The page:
neti neti

Gummuluru Murthy gmurthy at MORGAN.UCS.MUN.CA
Thu Mar 26 09:53:23 CST 1998


If an aspirant is in ajnAna and still says or thinks that he/she is
not in ajnAna, he/she is still in ajnAna, irrespective of what the
"claim" is. The "claim" does not matter. AjnAna/jnAna is not measured
by what a jeeva says or claims. I think it cannot be measured. A true
test of jnAni is to be oblivious to and above these measures.

On Wed, 25 Mar 1998, Anand Hudli wrote:

>  What I have been arguing for is a sincere acknowledgement
>  from every aspirant that he/she is afflicted by ajnaana and that
>  he/she needs to wipe out that ajnaana by means of jnaana. An

I do not deny that (please see further below). The only acknowledgement
jnAni makes is to the inner Self. To no one else, because there is nothing
else. That acknowledgement to inner conscience is all that matters.

I think there is a middle ground in this discussion. I get the
impression that each of us is pushing the other person's viewpoint to
one extreme (mis-reading that the other person is holding an extreme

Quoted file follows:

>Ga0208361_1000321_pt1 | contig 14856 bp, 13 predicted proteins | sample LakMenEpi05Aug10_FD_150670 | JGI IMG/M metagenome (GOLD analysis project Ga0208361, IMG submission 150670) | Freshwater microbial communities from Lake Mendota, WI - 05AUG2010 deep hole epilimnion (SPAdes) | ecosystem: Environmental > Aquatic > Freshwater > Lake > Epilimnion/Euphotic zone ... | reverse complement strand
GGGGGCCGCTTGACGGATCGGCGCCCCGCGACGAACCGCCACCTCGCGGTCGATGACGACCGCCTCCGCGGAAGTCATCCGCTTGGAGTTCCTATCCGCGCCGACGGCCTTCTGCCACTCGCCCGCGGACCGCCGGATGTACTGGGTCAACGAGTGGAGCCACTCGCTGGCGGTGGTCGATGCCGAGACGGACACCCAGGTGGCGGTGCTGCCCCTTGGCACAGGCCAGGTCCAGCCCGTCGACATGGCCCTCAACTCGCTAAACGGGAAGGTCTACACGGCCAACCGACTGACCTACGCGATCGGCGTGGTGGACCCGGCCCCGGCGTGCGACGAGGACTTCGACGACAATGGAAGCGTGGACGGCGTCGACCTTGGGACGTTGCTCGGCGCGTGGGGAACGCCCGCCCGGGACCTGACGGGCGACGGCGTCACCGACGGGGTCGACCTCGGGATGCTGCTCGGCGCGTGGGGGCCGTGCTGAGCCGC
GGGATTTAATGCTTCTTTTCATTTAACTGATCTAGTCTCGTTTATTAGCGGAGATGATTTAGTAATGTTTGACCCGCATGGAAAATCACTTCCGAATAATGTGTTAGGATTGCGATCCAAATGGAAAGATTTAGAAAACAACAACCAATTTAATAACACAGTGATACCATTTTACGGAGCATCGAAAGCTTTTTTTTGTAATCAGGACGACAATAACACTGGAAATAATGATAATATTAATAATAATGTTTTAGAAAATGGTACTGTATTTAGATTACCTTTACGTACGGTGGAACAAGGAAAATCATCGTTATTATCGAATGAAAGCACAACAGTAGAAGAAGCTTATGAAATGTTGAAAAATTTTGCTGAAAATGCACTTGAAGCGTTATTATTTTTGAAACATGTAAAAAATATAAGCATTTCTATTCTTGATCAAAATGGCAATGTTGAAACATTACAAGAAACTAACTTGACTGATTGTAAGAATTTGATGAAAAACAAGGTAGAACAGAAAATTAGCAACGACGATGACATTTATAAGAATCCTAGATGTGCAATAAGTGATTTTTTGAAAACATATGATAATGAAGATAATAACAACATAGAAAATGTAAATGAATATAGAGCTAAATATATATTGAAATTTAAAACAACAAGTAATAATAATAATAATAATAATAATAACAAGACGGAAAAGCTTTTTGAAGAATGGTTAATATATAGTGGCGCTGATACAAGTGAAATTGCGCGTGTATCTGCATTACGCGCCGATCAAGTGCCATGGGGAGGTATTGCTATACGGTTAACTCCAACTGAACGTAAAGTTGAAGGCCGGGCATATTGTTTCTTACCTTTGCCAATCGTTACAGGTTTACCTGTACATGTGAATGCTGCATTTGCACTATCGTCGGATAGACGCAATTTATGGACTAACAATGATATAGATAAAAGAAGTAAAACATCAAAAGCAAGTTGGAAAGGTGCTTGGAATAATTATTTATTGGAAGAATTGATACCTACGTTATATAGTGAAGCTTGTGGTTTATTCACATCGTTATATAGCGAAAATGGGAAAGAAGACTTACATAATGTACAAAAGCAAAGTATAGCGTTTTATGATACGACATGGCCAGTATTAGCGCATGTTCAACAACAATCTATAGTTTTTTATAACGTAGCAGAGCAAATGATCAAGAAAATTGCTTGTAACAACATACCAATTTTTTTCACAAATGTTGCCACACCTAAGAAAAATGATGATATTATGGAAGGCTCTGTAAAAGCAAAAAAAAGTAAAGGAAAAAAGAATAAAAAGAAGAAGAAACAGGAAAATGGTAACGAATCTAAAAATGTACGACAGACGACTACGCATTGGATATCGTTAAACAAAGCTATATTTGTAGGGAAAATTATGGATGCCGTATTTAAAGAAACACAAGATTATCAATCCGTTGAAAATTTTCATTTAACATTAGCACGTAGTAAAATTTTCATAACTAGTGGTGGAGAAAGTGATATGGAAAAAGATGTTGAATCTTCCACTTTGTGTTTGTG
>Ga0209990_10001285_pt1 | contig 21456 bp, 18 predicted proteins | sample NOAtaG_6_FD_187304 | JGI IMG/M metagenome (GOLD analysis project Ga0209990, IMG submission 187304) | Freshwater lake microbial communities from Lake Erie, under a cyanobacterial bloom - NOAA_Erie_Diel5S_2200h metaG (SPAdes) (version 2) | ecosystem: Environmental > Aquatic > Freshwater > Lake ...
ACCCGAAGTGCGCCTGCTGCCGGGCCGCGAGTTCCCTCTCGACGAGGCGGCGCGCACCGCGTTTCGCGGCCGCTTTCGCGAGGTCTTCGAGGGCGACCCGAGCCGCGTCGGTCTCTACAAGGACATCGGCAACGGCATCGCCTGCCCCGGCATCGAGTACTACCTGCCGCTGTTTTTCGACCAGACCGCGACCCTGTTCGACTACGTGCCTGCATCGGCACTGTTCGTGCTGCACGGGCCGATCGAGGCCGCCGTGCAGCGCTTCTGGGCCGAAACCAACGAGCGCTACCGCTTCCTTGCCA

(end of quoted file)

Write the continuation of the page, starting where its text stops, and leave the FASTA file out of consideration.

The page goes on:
view on that matter).

Anand is viewing me as saying "JeevAs are not afflicted by ajnAna,
and jeevAs can claim they are jnAnis, a consequence of which is
irrelevance of vedanta studies.". I never said that. What I am saying is
"At some stage in advaitic studies and contemplation (may not be in other
philosophies), an aspirant can let go of the thought "I am ajnAni". This
depends entirely on the spiritual evolution of the aspirant. The thought
"I am ajnAni" would  drop by itself (it seems to me) without any input or
effort by the jeeva in that direction."
Anand does not dis-agree with at least the first part of what I am saying,
as indicated by his response of yesterday. The second part (how the
thought "I am ajnAni" drops out) may be debatable.

I have read into Anand's statements that an aspirant has to make repeated
acknowledgements "I am ajnAni" and then only the aspirant is eligible to
"receive"(?) jnAna. Now, I read (correctly I hope) Anand saying that the
thought need not be held for ever. It is still not clear to me how and
when this thought would be dropped. Is it sudden, or gradual, voluntary,
or involuntary (of the jeeva).

I enjoyed reading the analogy of ajnAna with a disease and the need of
proper medication and discipline in getting rid of the disease. That is
a very nice one. Taking this analogy further, does that mean that we
are all roga-bhUyishhTa (born with disease of ajnAna) to start off ?

>  Anand

Gummuluru Murthy
Yadaa sarve pramucyante kaamaa ye'sya hr^di shritaah
atha martyo'mr^to bhavatyatra brahma samashnute   Katha Upanishhad II.3.14

When all the desires that dwell in the heart fall away, then the mortal
becomes immortal, and attains Brahman even here.

More information about the Advaita-l mailing list